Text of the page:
One thing I wish I’d discovered earlier is how to use conservative sources in academic papers. Most university library systems are set up to help students find journals and books through search engines like JSTOR, Homer, ProQuest, etc., and I remember writing papers as a freshman only to grow frustrated because it would take hours and hours waging through leftist sludge before finding one scholarly source that I could use to support my position.
Fortunately, I soon discovered the beauty of the American Enterprise Institute, The Heritage Foundation, The Hoover Institution, The Cato Institute, etc. All of these conservative or libertarian think tanks are fantastic resources for academic papers and many have them published (or at the very least referenced) on their websites. When you argue against the books you’re assigned to read as I so frequently did in college, these think tanks will back you up.
9. Exerting Influence: Infiltrate Student Government
If you’re a conservative on campus, I urge you to run for a student government. If the majority of regular non-academic folks knew some of the absurd “bills” that go through, they would drop dead of shock. Student government gives you an opportunity to not only exert influence on your peers and fellow leaders, but to hold a position in the student government that another leftist student will not have. Another win-win!
The unfortunate fact is that student governments are almost invariably very leftist and this affects the overall climate of a university. Being a part of the student government as a conservative also provides a check on the actions of that majority. You may very well be the only conservative member of a student government, so it’s up to you to blow the whistle if the student government is giving more funding to the College Democrats or consistently denying the College Republicans funding requests.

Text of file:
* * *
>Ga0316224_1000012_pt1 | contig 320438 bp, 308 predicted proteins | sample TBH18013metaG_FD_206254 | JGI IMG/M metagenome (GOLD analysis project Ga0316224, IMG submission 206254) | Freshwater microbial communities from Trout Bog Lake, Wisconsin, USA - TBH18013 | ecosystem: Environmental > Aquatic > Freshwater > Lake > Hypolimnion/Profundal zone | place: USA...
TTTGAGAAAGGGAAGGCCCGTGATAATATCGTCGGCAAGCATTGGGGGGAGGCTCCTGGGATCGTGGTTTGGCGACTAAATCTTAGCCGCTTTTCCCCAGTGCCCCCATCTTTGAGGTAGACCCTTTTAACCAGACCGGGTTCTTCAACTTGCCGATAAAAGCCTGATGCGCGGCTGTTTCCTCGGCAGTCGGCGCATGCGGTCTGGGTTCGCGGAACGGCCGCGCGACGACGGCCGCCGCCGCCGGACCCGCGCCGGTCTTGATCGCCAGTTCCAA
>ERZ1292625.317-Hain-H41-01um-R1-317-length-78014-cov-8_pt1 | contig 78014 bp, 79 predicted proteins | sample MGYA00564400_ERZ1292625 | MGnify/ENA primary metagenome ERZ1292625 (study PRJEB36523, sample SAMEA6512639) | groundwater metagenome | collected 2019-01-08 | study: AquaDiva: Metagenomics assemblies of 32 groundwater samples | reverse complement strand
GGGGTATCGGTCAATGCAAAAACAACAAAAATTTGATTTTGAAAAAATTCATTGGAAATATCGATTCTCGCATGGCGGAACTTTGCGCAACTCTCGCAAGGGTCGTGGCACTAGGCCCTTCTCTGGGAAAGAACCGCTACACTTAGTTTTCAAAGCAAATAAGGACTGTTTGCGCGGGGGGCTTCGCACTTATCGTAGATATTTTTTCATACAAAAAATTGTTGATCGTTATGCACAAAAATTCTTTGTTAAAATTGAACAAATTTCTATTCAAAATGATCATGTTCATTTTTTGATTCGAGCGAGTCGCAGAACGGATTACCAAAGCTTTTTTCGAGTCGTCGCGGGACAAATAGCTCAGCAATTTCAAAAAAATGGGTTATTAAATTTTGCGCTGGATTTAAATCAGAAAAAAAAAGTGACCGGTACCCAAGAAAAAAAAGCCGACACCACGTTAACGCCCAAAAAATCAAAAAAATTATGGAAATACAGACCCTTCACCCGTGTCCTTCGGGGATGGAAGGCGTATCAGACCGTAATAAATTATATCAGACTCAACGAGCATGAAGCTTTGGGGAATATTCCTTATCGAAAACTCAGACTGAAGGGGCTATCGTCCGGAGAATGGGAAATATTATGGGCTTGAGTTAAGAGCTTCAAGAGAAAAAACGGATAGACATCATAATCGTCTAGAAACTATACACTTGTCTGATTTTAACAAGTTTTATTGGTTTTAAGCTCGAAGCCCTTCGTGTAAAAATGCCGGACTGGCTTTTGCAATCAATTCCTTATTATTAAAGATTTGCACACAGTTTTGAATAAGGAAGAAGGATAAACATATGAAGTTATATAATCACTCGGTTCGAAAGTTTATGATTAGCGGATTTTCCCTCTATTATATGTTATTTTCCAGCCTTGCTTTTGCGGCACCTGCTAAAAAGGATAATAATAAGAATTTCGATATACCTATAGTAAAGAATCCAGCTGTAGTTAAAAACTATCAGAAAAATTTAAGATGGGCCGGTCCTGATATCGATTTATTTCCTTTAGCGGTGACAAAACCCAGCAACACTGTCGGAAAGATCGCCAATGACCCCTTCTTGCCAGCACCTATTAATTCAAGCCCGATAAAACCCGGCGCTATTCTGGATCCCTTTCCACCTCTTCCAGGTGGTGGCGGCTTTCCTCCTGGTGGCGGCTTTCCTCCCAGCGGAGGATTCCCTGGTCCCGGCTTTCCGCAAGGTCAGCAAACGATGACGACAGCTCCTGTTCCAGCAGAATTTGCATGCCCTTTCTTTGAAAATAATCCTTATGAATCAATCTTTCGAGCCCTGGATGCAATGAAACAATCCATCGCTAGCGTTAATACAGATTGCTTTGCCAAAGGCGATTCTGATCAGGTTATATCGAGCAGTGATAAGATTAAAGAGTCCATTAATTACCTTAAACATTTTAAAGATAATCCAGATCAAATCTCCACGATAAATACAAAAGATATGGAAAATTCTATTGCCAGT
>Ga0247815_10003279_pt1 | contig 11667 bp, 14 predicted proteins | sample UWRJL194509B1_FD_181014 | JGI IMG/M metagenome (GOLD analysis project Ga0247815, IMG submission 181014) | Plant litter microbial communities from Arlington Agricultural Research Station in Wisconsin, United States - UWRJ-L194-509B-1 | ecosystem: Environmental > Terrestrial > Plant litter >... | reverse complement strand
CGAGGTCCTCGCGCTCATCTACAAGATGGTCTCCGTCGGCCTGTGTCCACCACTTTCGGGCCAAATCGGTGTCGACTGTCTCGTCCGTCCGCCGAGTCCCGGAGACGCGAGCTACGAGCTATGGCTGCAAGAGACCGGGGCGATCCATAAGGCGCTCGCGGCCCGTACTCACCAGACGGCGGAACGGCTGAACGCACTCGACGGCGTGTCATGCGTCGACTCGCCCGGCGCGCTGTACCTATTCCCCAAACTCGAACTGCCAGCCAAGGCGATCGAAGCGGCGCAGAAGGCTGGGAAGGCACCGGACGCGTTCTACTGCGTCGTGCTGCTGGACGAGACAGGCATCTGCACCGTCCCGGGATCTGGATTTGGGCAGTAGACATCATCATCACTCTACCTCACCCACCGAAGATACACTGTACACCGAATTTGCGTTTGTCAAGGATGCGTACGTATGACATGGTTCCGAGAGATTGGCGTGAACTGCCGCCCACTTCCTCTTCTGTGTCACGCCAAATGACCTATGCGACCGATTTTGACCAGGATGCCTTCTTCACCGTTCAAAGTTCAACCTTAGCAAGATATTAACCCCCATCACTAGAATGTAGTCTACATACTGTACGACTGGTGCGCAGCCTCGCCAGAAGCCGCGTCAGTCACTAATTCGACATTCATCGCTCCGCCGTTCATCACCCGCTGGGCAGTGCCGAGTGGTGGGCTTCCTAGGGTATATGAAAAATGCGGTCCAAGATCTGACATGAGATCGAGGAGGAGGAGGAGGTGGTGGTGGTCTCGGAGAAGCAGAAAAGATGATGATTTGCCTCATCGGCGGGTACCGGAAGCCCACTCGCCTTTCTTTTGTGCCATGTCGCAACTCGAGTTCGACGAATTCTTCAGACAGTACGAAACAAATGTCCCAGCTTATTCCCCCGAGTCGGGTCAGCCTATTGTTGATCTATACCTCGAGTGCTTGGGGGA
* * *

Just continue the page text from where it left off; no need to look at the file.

10. Let No Ignorant Statement Go Unchallenged: Be Brave
Even if you’re not an expert on the issue at hand and even if you don’t know all the answers — if you speak up in a 150-person class, chances are someone else will agree with you. I can’t tell you how many times I was the first student in class to argue with a reading or professor’s statement and as soon as I spoke up, a half dozen other students chimed in agreeing with me. Note that these slightly more timid people would never have said anything otherwise. I didn’t understand this until I was a senior, but students, especially freshmen and sophomores, need to know that it’s acceptable to call people out on their biases and leftist statements.
However, while it’s necessary to speak up, try never to show hostility. I’ve found it’s always best to frame things in the form of a question. For example:
I understand why one might think banning cookies in school lunches seems like a positive health choice, but have you ever thought about how it undermines your ability to choose for your own family? Why do you need the government to make these decisions for you?
Nearly every time students were unable to respond, simply because the questions introduced a point of view they’d never even considered.
The purpose of a liberal arts education university is to learn how to think critically. So help yourself, and help others at the same time (guided self-interest…we are conservatives after all) by being a conservative on campus.
It won’t always be easy, but after your college experience I guarantee you will be ten times as prepared to defend your beliefs as just about any progressive (who will never have his beliefs questioned while in school – except, of course, by you). You may be mocked or even graded unfairly (Challenge Them!), but if you are able to defend conservative principles you will have grown in a way you never could have imagined.
Good luck and remember that if no one stands up in academia for conservatism, fewer people will wind up understanding our principles on graduation day. We are the defenders of freedom, and as Reagan said, “Freedom is never more than one generation from extinction.”